Under 20 C.F.R. § 404.1527(d)(2) ("§ 404.1527(d)(2)"), the medical conclusion of a "treating" physician is "controlling" if it is well-supported by medically acceptable clinical and laboratory diagnostic techniques and is not inconsistent with the other substantial evidence in [the] case record." The treating physician's opinion on the subject of medical disability, i.e., diagnosis and nature and degree of impairment, is: (i) binding on the fact-finder unless contradicted by substantial evidence; and (ii) entitled to some extra weight because the treating physician is usually more familiar with a claimant's medical condition than are other physicians.

 Balsamo v. Chater, 142 F.3d 75, 1998 U.S. App. LEXIS 3894, *18, 1998 WL 100544 *6 (2d Cir. 1998), citing Murdaugh v. Secretary of Dep't of Health and Human Servs., 837 F.2d 99, 101 (2d Cir. 1988), and Schisler v. Heckler, 787 F.2d 76, 81 (2d Cir. 1986)).

 In cases in which Social Security determines that a treating source opinion is not well-supported, the regulations require the ALJ to accord the physician's statements some extra weight based upon several factors. § 404.1527(d)(2). The factors cited in the regulations include the length of the treatment relationship, the nature and extent of the relationship, the supportability of the source's opinion, the consistency with other medical evidence in the record, whether the opinion involves the speciality of the physician, and any other factors that might be relevant.

 In this case the ALJ ignored treating physician Wolfe's December 1994 opinion that Downs was disabled. (T. 364). The ALJ's decision never acknowledged that opinion, never evaluated whether the opinion was entitled to compelling weight, nor evaluated the factors outlined in the regulations to assign Dr. Wolfe's opinion any additional weight. This was clear error that requires remand.

 The ALJ cited newer medical evidence to imply that Downs' condition improved so significantly after Dr. Wolfe's letter that that opinion was out of date by the time of the decision. Yet none of the newer evidence directly contradicts Dr. Wolfe's opinion. The newer evidence did not consider Downs' medical conditions in combination, but instead focused on only one of his impairments. For instance, Dr. Ong's February 1, 1995 assessment of Downs' functioning, while noting substantial limitations, only considered his heart condition. (T. 377). Even Dr. Wolfe's 1996 reports - on forms provided by Downs' attorney, asked questions individually about Downs' substance abuse and seizure disorder. (T. 356-62). Yet in a comment on the substance abuse questionnaire, Dr. Wolfe stated that "his unresolved alcoholism medical problems render him unemployable." (T. 362). Dr. Wolfe's 1994 letter noted that Downs suffered from a seizure disorder, a cardiac condition and alcoholism, and thus on its face considered several of his impairments in combination. (T. 364). As previously noted, the ALJ erred when he did not evaluate these statements under the treating physician regulations. I therefore remand this case to the Commissioner to allow him to evaluate Downs' claim under the treating physician rule.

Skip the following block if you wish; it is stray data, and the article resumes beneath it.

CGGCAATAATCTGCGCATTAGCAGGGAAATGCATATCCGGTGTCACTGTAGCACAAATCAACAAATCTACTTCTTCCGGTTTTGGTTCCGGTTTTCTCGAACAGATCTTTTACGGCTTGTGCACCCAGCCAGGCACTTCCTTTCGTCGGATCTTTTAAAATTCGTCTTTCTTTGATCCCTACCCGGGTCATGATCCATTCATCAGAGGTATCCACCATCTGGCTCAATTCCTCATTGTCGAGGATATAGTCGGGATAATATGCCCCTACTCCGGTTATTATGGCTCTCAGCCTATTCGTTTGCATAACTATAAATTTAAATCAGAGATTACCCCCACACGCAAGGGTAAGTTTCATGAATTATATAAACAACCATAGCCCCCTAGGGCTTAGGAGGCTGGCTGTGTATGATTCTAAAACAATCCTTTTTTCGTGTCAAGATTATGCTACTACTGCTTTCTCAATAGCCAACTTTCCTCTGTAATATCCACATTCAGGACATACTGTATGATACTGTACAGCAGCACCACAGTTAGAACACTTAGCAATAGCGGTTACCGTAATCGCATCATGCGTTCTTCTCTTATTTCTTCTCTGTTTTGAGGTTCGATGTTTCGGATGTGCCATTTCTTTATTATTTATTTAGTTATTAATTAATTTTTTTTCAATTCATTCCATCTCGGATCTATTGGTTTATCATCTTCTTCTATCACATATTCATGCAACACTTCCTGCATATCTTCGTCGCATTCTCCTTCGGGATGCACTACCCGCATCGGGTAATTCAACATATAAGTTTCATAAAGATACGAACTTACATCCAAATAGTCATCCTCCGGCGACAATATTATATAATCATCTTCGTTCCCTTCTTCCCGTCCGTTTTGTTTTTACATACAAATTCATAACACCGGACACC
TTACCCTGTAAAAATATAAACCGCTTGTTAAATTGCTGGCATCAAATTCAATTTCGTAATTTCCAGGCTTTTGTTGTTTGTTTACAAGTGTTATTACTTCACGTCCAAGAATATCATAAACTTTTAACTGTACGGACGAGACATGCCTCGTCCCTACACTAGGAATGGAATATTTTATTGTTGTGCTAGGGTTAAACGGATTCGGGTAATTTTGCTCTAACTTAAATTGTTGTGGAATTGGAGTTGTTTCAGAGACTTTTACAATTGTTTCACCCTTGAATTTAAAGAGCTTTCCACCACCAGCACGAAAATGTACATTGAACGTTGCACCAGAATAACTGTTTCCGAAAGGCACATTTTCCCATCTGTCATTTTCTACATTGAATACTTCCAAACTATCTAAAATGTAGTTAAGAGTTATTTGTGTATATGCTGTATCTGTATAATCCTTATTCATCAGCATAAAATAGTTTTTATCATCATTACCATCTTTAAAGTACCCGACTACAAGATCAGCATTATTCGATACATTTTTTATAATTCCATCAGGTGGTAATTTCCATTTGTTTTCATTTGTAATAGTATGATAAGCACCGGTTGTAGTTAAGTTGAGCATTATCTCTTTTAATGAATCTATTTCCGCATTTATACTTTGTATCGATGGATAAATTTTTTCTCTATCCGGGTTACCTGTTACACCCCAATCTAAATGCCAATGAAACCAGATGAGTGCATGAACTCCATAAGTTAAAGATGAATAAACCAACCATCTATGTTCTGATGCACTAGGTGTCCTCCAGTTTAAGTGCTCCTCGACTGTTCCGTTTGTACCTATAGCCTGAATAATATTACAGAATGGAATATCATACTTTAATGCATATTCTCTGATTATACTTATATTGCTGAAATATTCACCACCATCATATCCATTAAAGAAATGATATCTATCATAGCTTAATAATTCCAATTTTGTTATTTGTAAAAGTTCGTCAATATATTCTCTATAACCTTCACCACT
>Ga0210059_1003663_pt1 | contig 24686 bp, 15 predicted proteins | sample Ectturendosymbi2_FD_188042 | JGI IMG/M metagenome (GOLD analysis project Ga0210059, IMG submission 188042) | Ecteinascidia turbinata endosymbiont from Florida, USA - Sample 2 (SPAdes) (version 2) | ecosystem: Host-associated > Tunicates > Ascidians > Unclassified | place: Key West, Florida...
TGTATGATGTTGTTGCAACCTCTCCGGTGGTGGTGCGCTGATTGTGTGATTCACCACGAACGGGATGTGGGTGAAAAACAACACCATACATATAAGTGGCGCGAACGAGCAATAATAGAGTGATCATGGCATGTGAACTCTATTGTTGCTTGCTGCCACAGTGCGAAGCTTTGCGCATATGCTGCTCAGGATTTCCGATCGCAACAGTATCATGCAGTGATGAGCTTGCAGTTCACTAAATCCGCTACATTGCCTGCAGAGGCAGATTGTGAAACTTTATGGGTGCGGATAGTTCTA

2. Alcoholism

 The ALJ described Downs' substance abuse and his long, unsuccessful history of treatment to control his alcoholism. (T. 14). However, the ALJ found that this non-exertional impairment would not limit Downs' ability to perform a full range of sedentary work. (T. 15, 16). In his Memorandum of Law in Support of the Motion for Judgment on the Pleadings, the Commissioner adds another argument by noting a significant change in the law. (Item # 9, pp. 17-18). On March 29, 1996, Pub. L. 104-121, 110 Stat. 847 (1996) the "Contract with America Advancement Act of 1996" went into effect. Section 105 of the amendment, entitled "Denial of Disability Benefits to Drug Addicts and Alcoholics," amended the Social Security Act to provide that "an individual shall not be considered to be disabled for purposes of this title if alcoholism or drug addiction would (but for this subparagraph) be a contributing factor material to the Commissioner's determination that the individual is disabled." 42 U.S.C. § 423(d)(2)(C) ("the 1996 amendment"). The Act included the following statement as to the effective date of the 1996 amendment:


The amendments made by paragraphs (1) and (4) shall apply to any individual who applies for, or whose claim is finally adjudicated by the Commissioner of Social Security with respect to, benefits under title II of the Social Security Act based on disability on or after the date of the enactment of this Act, and, in the case of any individual who has applied for, and whose claim has been finally adjudicated by the Commissioner with respect to, such benefits before such date of enactment, such amendments shall apply only with respect to such benefits for months beginning on or after January 1, 1997.